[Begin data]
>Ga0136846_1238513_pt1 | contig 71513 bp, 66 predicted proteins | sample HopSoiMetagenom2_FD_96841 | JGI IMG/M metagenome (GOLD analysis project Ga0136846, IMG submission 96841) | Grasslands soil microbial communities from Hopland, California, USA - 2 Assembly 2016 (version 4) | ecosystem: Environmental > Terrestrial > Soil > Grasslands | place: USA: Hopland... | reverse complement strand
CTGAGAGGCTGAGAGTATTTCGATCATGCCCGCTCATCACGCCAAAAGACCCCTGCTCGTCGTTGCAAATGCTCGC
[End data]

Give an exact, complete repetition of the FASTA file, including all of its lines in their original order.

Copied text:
>Ga0136846_1238513_pt1 | contig 71513 bp, 66 predicted proteins | sample HopSoiMetagenom2_FD_96841 | JGI IMG/M metagenome (GOLD analysis project Ga0136846, IMG submission 96841) | Grasslands soil microbial communities from Hopland, California, USA - 2 Assembly 2016 (version 4) | ecosystem: Environmental > Terrestrial > Soil > Grasslands | place: USA: Hopland... | reverse complement strand
CTGAGAGGCTGAGAGTATTTCGATCATGCCCGCTCATCACGCCAAAAGACCCCTGCTCGTCGTTGCAAATGCTCGC